He thinks your logic is convoluted??? As opposed to his complete lack of logic, just following the manual like a good little subject. Wow, I suppose if you produced a chart that showed some (if not all) sythetics of 10W-XX have a lower pour point that most cheap 5W-XX, he'd still claim your logic was convoluted. It's funny how easily people give up their ability to think and choose and let others do the thinking for them. Actually, more scary than funny, but you get what I'm saying.
 
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342
Location
fairbanks, alaska
I have a Mazda B4000, the manual states to use 10w30 summer temps and 5w30 winter. However it is manufactured by Ford and the spec sticker under the hood states recommended weight 5w30.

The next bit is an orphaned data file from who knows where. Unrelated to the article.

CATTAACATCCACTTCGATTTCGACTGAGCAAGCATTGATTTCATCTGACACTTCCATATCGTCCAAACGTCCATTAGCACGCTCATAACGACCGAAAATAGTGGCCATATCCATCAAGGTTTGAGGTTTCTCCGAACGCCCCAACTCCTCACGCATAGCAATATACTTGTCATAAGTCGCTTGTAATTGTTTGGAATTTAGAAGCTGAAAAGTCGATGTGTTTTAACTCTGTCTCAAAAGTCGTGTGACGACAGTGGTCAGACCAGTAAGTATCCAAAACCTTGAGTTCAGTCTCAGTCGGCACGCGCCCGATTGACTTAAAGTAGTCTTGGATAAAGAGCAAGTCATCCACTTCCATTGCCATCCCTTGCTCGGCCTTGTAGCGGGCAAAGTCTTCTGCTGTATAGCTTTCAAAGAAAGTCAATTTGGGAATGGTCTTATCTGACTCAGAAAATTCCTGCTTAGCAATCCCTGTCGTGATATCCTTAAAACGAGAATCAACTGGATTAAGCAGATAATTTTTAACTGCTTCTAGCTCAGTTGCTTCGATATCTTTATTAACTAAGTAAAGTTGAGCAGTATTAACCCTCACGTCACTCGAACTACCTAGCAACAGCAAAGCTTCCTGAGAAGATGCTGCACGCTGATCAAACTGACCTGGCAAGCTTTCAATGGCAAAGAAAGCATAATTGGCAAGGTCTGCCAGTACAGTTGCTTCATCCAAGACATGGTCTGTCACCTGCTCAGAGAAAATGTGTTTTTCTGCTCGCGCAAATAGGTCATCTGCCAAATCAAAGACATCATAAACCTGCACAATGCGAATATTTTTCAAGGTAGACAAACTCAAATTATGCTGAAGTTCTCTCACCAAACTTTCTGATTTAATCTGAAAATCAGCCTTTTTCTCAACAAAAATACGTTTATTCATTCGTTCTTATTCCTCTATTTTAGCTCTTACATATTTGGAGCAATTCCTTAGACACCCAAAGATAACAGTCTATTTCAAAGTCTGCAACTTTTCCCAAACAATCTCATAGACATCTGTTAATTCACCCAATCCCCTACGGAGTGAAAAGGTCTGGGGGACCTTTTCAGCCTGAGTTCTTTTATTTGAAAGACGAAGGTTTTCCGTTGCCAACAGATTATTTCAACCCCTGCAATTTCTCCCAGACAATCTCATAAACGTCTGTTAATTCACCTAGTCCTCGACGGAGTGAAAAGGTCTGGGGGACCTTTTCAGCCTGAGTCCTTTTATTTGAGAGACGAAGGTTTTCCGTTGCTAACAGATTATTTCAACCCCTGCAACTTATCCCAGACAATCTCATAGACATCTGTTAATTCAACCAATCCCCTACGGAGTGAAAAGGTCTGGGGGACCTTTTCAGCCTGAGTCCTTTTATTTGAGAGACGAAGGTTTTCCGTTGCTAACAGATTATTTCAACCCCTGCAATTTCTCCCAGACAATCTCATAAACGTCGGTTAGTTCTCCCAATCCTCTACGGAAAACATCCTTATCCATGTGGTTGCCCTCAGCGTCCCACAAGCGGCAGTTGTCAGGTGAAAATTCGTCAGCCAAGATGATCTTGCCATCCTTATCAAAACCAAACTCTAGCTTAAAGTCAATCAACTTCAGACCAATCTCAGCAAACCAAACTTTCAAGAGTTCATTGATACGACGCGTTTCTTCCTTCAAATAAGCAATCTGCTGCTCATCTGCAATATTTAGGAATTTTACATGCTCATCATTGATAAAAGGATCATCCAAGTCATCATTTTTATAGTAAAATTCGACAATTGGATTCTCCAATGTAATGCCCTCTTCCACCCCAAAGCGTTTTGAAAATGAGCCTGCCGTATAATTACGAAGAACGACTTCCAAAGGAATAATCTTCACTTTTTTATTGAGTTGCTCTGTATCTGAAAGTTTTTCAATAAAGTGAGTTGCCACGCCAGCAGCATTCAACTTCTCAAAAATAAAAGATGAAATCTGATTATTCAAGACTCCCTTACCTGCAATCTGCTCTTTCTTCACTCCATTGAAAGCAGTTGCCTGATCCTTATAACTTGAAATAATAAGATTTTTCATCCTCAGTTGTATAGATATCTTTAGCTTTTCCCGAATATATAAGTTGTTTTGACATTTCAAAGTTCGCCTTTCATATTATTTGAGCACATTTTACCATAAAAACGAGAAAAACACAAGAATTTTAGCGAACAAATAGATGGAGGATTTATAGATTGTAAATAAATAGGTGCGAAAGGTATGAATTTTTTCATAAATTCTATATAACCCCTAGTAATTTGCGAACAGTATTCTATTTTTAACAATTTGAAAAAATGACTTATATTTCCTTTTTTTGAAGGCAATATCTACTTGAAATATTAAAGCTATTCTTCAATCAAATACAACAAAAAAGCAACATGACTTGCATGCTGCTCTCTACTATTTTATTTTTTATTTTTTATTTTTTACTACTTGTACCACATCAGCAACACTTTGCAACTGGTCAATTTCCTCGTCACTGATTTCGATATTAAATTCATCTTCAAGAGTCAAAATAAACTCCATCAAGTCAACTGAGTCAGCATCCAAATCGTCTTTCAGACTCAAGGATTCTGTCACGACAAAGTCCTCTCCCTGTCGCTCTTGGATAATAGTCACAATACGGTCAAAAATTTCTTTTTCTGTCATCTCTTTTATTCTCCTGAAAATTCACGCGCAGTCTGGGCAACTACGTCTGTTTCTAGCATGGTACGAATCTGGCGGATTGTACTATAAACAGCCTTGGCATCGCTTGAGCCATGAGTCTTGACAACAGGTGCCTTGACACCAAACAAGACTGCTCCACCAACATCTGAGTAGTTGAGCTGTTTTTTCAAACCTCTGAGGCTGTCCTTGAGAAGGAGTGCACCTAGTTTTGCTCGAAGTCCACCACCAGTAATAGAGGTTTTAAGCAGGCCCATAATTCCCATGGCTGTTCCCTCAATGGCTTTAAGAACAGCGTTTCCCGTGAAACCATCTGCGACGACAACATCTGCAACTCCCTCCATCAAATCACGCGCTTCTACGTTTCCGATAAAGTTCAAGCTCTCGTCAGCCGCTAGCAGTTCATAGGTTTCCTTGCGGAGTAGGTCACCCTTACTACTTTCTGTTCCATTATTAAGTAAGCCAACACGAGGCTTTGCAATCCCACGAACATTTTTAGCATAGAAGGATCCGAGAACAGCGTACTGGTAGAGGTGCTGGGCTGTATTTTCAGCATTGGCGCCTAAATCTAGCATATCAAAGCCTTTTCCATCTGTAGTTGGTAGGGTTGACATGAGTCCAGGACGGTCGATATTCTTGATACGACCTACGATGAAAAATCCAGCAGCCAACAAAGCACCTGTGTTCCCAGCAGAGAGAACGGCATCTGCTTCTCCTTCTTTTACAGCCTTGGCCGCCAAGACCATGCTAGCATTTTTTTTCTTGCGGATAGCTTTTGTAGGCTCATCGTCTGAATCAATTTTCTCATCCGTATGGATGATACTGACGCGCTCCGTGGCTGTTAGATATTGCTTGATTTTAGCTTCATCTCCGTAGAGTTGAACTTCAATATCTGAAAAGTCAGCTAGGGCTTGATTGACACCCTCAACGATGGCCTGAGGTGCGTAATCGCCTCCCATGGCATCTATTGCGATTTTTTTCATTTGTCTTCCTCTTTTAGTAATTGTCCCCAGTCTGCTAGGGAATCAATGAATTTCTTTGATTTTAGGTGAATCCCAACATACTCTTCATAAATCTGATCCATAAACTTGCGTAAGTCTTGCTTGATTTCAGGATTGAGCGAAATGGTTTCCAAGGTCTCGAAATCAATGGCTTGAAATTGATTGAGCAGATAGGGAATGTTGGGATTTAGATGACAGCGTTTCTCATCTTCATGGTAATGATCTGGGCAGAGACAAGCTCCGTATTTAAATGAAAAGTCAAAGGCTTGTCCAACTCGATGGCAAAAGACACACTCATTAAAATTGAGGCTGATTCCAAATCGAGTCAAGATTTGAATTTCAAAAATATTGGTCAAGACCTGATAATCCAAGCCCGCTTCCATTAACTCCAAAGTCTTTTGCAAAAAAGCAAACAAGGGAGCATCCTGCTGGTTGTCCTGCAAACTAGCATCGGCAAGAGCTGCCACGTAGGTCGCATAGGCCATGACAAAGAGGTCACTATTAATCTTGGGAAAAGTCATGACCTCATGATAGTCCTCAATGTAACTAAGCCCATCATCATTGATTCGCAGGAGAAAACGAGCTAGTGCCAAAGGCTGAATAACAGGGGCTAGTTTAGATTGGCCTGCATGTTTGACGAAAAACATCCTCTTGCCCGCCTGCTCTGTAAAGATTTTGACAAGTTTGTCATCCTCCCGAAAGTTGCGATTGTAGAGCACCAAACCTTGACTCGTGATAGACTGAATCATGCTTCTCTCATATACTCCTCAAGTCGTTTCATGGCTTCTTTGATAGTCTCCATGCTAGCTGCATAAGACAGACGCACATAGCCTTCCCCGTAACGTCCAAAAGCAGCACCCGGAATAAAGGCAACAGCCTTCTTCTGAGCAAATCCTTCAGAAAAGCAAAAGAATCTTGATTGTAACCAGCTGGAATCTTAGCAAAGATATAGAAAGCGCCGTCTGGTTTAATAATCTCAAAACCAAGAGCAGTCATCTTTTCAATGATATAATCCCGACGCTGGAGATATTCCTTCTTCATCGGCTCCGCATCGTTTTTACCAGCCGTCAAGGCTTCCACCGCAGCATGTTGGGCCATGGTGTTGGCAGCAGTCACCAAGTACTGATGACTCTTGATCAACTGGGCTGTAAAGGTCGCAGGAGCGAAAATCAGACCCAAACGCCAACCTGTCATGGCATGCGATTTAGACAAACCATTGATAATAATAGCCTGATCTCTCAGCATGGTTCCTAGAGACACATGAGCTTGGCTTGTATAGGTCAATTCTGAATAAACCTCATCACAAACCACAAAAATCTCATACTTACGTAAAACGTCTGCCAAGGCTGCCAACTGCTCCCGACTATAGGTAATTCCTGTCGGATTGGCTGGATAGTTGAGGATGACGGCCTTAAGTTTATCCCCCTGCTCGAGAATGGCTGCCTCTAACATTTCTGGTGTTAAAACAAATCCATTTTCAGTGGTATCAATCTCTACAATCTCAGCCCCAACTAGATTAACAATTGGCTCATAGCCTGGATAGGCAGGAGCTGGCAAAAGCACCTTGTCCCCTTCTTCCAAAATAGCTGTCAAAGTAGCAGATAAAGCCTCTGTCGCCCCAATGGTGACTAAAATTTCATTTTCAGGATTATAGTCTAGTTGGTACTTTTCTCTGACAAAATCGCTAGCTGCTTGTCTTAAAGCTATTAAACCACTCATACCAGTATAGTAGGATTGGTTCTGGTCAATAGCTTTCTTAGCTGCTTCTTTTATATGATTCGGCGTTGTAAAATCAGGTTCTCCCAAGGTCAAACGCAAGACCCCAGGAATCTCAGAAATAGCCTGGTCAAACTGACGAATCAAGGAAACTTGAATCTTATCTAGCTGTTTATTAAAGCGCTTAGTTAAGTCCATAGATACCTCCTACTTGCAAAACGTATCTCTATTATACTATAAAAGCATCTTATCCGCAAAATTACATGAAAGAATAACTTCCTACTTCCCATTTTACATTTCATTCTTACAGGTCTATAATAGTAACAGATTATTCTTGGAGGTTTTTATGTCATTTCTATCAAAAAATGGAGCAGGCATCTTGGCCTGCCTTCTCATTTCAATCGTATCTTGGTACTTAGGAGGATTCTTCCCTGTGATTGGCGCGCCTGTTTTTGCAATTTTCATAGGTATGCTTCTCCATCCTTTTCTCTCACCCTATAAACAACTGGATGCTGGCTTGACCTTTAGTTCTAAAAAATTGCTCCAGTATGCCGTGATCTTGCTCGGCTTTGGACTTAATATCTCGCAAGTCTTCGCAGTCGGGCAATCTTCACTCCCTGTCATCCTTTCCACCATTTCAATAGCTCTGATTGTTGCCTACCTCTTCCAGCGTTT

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207
Location
The Badger State
It's my understanding that the "W" on multi-grade oils represents it's viscosity at 0F. Is this true? If this is the case, and given the fact synthetic basestock oils do not need pour point depressants added to them like petroleum basestocks do, wouldn't the issue of "W" be a moot point in regard to synthetics? It would stand to reason then, that the owner's manuals for many vehicles are using recommendations for petroleum basestock oils, and not considering synthetics at all.
 
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874
Location
Pacific NW